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Overworked And Underpaid: Why We Need To Tackle Pay Inequity For The Benefit Of All

We all lose out when we forget the "fair" part of "Advance Australia Fair".

30/05/2017 7:12 AM AEST | Updated 30/05/2017 7:12 AM AEST

Australia is in a vicious circle as the latest figures on wage growth, underemployment and inequality show. But the current Budget fails to address underlying causes of falling real wages, rising underemployment and widening inequalities.

According to the latest ABS figures, wage growth has been slowing since the GFC, and fell behind inflation during the first quarter of this year. Wages grew by 0.5 percent during the March quarter, translating into an all-time low year-on-year increase of only 1.9 percent. With inflation currently running at 2.1 percent, it means that real wage growth went backwards; that is, real wages actually fell.

Even though the headline unemployment rate slipped to 5.7 percent in April, all of the increase in job numbers came from part-time employment, while full-time employment fell by 11,600. OECD data suggests that the part-time employment share in Australia is the third-highest among the 34 OECD member countries.

Rising inequalities divide the society and fracture social cohesion.

More disturbingly, the hours of paid work are falling. The latest ABS data show that hours worked per month slipped by 3 million over the past 6 months. If one looks at the smoothed "trend" measure of employment and hours worked, the divergence becomes much starker.

While 120,000 more Australians have found jobs during the last six months, the number of hours worked per month has fallen by 5.2 million.

This means the incidence of involuntary underemployment is on the rise. The most recent estimate, for February, shows 1.134 million Australians working fewer hours than they would like. This translates into an underemployment rate of 8.7 percent.

When added to the current headline unemployment rate, we have a whopping "underutilisation" rate of around 14.6 percent!

These are obviously not signs of a robust economy.

Thus, one should not be surprised that household debts in Australia have risen to a record high of 189 percent of disposable income. With household debts of more than 125 percent of GDP, Australia now has the world's most indebted household sector relative to GDP.

The debt/GDP ratio rises when private debt grows faster than GDP. As more and more income goes in servicing debt, less are available for spending on goods and services. This stifles the economy, and hence employment. Wages fall as a share of GDP.

While the majority of the Australians are struggling with low and falling wages, rising underemployment and mounting household debts, the top 20 percent of households earn 12 times more than the $22,000 earned by the bottom 20 percent of households.

According to Oxfam Australia's latest report, based on data from Credit Suisse, wealth in Australia is concentrated in the hands of a few: the top one percent have more than 22 percent of total Australian wealth -- more wealth than the bottom 70 percent of Australians combined.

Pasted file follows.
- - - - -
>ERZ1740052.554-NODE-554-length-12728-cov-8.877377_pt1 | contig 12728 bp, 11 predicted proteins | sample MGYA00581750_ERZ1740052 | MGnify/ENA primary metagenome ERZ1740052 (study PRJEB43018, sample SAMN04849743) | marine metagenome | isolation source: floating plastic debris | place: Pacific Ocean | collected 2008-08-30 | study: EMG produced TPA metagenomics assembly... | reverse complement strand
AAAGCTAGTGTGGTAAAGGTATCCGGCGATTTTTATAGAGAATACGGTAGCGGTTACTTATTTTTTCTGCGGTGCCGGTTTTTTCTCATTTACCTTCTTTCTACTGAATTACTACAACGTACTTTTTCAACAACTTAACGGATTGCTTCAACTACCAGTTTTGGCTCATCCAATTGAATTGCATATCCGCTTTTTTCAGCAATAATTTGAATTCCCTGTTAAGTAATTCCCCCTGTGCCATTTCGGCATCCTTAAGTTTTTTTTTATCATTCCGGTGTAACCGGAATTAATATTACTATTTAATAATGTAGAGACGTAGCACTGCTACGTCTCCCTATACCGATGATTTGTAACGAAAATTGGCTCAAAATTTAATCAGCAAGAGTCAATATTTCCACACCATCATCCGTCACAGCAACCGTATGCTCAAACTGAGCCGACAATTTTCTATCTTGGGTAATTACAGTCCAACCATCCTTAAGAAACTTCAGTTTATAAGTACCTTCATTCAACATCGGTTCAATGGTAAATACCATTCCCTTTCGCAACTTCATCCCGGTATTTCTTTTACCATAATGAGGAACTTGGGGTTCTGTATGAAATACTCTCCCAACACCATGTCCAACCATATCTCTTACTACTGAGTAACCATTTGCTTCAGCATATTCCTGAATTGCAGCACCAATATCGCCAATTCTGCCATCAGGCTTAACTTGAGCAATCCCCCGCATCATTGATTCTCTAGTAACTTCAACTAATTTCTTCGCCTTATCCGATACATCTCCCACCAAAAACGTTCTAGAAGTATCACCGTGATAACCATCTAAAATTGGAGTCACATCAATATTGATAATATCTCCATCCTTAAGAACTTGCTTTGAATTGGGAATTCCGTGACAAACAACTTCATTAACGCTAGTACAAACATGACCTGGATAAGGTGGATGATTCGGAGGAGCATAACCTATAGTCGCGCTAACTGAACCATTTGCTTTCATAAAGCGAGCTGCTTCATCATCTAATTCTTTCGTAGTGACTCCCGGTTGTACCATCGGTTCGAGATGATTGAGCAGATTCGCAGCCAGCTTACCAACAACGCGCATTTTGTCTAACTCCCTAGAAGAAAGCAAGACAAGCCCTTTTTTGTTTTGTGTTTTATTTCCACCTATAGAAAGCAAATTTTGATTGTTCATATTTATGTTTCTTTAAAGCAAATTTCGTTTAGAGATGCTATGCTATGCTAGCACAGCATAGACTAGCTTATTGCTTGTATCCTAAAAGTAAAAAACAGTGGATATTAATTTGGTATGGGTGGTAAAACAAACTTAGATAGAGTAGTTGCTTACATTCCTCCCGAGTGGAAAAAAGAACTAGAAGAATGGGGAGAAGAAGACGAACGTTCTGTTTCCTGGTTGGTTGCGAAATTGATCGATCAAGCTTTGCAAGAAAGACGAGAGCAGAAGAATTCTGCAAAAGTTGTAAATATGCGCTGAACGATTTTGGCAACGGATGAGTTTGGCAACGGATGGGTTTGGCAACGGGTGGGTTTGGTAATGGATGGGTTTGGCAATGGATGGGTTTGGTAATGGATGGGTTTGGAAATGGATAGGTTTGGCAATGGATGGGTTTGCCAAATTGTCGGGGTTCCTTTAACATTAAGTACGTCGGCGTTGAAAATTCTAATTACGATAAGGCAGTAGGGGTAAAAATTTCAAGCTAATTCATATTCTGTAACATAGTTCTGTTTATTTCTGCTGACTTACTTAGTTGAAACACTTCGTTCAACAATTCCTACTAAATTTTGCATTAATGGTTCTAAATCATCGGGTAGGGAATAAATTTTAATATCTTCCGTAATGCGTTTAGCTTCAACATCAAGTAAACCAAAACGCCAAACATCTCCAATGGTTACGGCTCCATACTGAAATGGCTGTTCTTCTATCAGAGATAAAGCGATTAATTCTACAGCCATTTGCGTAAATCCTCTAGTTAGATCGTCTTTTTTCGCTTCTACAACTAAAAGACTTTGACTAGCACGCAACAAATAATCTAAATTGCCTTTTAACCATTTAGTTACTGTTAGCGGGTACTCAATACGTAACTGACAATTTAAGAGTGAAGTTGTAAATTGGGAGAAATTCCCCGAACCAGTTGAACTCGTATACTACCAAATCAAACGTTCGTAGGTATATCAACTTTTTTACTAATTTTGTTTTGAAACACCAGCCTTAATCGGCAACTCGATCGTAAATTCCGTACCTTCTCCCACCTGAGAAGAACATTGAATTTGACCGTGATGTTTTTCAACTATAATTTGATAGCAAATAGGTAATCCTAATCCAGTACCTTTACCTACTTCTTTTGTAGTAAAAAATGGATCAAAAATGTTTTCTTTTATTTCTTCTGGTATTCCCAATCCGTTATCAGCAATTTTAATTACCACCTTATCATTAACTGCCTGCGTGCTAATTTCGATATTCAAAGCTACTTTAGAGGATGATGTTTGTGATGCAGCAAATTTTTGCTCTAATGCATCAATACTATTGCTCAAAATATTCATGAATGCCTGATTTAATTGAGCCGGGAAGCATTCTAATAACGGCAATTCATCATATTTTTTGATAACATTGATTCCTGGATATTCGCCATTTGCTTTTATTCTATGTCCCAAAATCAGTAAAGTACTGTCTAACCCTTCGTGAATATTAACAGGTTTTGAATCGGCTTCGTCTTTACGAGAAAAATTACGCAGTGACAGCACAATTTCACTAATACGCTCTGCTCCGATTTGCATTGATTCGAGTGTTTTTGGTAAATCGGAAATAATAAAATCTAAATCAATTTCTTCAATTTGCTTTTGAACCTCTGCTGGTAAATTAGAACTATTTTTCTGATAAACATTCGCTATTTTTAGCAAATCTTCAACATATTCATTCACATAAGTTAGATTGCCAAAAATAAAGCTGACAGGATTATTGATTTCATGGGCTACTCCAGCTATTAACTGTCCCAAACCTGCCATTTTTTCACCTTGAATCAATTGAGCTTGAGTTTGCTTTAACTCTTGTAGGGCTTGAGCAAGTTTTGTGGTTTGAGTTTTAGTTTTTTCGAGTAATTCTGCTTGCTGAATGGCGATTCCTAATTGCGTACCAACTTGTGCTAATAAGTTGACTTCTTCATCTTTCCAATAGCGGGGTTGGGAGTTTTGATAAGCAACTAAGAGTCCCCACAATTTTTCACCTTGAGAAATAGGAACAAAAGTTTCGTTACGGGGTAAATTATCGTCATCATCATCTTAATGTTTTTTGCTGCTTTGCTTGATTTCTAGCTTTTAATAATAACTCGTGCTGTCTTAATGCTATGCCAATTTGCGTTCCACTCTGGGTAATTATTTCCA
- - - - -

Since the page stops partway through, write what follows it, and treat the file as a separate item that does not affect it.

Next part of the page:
The two richest billionaires in Australia, who are part of the top one percent, own more than US$16 billion between them -- more than the combined wealth of the poorest 20 percent of the Australian population.

Ballooning executive pay is one of the main drivers of rising income inequality. While number of paid work hours is falling, labour exploitation is on the rise as the unpaid overtime work gets longer.

The Australia Institute's 2016 survey found that full-time workers were on average performing more than five hours a week in unpaid overtime. Australians are putting in some of the longest hours (more than 50 hours) in the developed world, coming in ninth in a survey of OECD countries. Full-time employees are on average putting in extra 4.28 hours and part-time staff are working an hour over their contracted hours every week.

ABS data show that around 30 percent of employed men and 11 percent of employed women report usual working hours of 45 or more each week.

Rising inequalities divide the society and fracture social cohesion. Rising inequalities also bite the economy as the middle class shrinks. The economy spins in falling wages, rising household debts, falling demand and declining jobs-work hours when inequalities rise.

Increased job insecurity due to disappearing full-time jobs and rising casualisation, and declining aggregate demand owing to rising inequality and household debts are major factors in slower wage growth, which weighs on the economy.

Cutting corporate tax rates, reducing penalty rates, slashing social services and "termiting" welfare programs -- the mainstay of the current budget -- are not the way to propel the economy on a robust and prosperous path.

Nor can they enhance fairness and social cohesion. Instead, they feed into the vicious circle of low growth and rising inter-generational inequalities.

Obsession with public debt while ignoring rising private debt, simply compounds the vicious circle.

Thus, the current Budget cannot "Advance Australia Fair".


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